FRA & NEPA Documentation
Documentation (along with dissemination) is an essential component of the National Environmental Policy Act (NEPA) project development process, which supports and complements public involvement and interagency coordination. NEPA requires that Federal agencies disclose the results of their analysis and the effects of project implementation on the environment and solicit comments on the proposals from interested and affected parties.
The purpose of documenting the NEPA process provides for complete disclosure to the public; allows others an opportunity to provide input and comment on proposals, alternatives, and environmental impacts; and provides the appropriate information for the decision maker to determine a reasoned choice among alternatives.
Rail-related projects vary in type, size, complexity, and potential to affect the environment. Effects from proposed projects can vary from very minor to significant impacts on the human environment. To account for the variability of project impacts, three basic "classes of action" are allowed and determine how compliance with NEPA is carried out and documented.
Categorical Exclusion (CE)
A CE is a category of actions that do not individually or cumulatively have a significant effect on the human environment, and for which neither an environmental assessment or an environmental impact statement is required (40 CFR 1508.4).
CEs are actions that: do not induce significant impacts to planned growth or land use for the area, do not require the relocation of significant numbers of people; do not have a significant impact on any natural, cultural, recreational, historic or other resource; do not involve significant air, noise, or water quality impacts; do not have significant impacts on travel patterns; and do not otherwise, either individually or cumulatively, have any significant environmental impacts (23 CFR 771.116).
The Federal Railroad Administration (FRA) has prepared a worksheet to assist project sponsors in assessing project eligibility for a CE to fulfill NEPA requirements. Actions that are typically eligible for a CE are listed in section 4 of FRA’s 1999 Procedures for Considering Environmental Impacts, which was updated in 2013. On November 28, 2018, FRA's CEs can be found at 23 CFR 771.116.
- Categorical Exclusion Worksheet
- 2019 CE Worksheet Companion Guide
- FRA CEs listed in 23 Part 771.116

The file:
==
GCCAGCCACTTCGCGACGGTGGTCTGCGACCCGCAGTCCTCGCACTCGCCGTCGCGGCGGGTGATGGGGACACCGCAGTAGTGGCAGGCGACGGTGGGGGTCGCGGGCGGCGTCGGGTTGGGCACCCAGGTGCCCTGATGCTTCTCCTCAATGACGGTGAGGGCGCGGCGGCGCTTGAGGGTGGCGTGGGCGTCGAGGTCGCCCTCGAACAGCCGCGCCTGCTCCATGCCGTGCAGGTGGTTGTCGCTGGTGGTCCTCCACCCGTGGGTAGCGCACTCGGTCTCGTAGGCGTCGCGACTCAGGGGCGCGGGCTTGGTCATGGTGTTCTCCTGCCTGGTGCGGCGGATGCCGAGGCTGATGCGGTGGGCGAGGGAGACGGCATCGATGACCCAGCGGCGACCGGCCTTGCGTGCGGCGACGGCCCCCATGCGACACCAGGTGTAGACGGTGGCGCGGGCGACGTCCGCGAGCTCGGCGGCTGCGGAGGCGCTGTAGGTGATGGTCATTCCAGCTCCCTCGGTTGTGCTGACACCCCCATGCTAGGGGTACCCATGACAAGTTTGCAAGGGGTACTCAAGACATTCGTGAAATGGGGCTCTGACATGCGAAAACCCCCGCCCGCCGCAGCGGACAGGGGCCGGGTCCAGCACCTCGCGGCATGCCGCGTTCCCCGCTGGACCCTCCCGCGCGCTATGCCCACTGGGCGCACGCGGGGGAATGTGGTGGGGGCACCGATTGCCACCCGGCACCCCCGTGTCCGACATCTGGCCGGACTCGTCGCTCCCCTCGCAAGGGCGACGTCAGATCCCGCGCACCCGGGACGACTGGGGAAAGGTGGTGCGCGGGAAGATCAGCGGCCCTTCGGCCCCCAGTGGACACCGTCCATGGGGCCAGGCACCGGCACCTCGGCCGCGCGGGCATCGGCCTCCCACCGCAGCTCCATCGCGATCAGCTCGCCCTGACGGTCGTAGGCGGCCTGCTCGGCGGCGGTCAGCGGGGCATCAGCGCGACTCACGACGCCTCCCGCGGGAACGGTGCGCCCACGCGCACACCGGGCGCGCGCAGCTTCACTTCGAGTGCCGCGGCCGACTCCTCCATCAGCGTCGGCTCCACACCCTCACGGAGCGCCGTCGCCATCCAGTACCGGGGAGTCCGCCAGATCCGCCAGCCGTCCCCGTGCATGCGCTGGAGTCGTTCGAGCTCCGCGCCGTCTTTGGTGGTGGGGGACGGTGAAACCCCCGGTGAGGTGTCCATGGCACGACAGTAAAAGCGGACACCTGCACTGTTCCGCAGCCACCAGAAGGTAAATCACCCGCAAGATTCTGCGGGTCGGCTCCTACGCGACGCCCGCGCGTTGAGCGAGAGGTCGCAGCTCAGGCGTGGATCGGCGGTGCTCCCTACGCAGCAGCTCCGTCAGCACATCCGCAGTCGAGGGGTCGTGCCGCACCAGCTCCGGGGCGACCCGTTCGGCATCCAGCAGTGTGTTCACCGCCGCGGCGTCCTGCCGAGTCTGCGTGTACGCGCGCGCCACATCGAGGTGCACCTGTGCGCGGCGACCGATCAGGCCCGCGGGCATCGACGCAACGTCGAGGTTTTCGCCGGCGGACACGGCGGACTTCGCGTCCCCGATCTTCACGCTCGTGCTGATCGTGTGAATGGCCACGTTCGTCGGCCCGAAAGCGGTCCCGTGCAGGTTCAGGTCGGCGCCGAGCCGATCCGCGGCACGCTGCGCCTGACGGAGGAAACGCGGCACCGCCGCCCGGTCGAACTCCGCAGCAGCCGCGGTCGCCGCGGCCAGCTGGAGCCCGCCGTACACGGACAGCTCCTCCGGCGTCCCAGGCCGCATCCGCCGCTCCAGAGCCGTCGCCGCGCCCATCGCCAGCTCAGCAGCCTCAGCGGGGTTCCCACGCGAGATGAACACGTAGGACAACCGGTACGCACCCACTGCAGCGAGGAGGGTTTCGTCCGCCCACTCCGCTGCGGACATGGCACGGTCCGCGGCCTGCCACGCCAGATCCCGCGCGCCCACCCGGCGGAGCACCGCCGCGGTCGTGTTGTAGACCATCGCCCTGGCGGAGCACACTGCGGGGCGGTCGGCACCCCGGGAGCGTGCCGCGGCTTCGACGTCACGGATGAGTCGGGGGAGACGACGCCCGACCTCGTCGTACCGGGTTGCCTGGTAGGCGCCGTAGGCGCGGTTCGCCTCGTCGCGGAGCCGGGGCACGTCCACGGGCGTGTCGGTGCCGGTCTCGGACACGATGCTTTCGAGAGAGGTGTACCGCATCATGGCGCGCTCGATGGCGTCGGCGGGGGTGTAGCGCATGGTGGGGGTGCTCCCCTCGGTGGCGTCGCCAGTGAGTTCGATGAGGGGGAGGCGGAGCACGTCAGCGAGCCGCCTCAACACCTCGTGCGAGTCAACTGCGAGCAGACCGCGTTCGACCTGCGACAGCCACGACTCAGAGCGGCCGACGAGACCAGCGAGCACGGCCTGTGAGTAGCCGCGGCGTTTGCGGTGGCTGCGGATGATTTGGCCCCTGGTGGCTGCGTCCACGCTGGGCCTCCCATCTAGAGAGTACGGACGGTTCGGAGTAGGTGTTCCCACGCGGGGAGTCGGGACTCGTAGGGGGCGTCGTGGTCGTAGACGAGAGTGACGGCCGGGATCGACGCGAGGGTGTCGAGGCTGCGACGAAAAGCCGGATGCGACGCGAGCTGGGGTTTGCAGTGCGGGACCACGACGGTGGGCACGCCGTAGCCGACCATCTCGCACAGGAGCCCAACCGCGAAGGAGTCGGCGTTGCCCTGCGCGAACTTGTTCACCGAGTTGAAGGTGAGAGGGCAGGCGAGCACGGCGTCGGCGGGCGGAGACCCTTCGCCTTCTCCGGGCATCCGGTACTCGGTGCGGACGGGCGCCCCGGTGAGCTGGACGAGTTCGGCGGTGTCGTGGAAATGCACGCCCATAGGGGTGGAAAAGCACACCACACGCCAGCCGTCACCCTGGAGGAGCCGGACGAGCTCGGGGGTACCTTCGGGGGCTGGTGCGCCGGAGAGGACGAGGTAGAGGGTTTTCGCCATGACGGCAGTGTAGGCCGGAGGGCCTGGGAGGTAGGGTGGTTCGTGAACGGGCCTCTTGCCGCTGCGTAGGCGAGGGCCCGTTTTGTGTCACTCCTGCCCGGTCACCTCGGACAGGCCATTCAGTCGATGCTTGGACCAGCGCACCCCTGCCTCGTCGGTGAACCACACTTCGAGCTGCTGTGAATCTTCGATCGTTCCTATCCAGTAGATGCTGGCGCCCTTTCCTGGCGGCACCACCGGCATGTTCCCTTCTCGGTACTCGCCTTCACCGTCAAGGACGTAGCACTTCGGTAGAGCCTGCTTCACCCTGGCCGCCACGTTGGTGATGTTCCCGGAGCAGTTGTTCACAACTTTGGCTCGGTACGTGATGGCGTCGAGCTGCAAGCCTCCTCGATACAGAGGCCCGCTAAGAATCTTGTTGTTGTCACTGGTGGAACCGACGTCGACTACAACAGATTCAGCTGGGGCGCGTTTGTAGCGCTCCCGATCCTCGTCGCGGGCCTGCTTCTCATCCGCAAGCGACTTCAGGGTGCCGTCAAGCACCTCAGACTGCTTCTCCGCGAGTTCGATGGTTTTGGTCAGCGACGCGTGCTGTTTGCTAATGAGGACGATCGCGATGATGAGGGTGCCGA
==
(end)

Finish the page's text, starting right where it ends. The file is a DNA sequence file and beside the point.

- 2018 Cross Agency CEs for use in 771
- Additional Information on Categorical Exclusions
Environmental Assessment (EA)
FRA, in coordination with Project Sponsors, will prepare an EA for actions in which the significance of the environmental impact is not clearly established. An EA is a concise public document, for which a Federal agency is responsible, that serves to (40 CFR 1508.9):
- Briefly provide sufficient evidence and analysis for determining whether to prepare an environmental impact statement or a finding of no significant impact.
- Aid FRA’s compliance with NEPA when no environmental impact statement is necessary.
- Include brief discussions of the need for the proposal, of the environmental impacts of the proposed action and alternatives, and a listing of agencies and persons consulted.
- Facilitate preparation of an environmental impact statement when one is necessary.
Should environmental analysis and interagency review during the EA process find a project to have no significant impacts on the quality of the environment, a finding of no significant impact (FONSI) is issued (40 CFR Part 1508.9, 23 CFR Part 771.119-123) to conclude the process and document the decision. If significant impacts are found, then FRA must complete an environmental impact statement.
Environmental Impact Statement (EIS)
NEPA requires Federal agencies to prepare EISs for major Federal actions that significantly affect the quality of the human environment. An EIS is a full disclosure document that details the process through which a transportation project was developed, includes consideration of a range of reasonable alternatives, analyzes the potential impacts resulting from the alternatives, and demonstrates compliance with other applicable environmental laws and executive orders.
The EIS process is completed in the following ordered steps: notice of intent (NOI), Draft EIS, Final EIS, and record of decision (ROD). An EIS is the most extensive form of documentation and incorporates considerable public outreach and input (40 CFR Part 1508.11 and 23 CFR Part 771.123-127).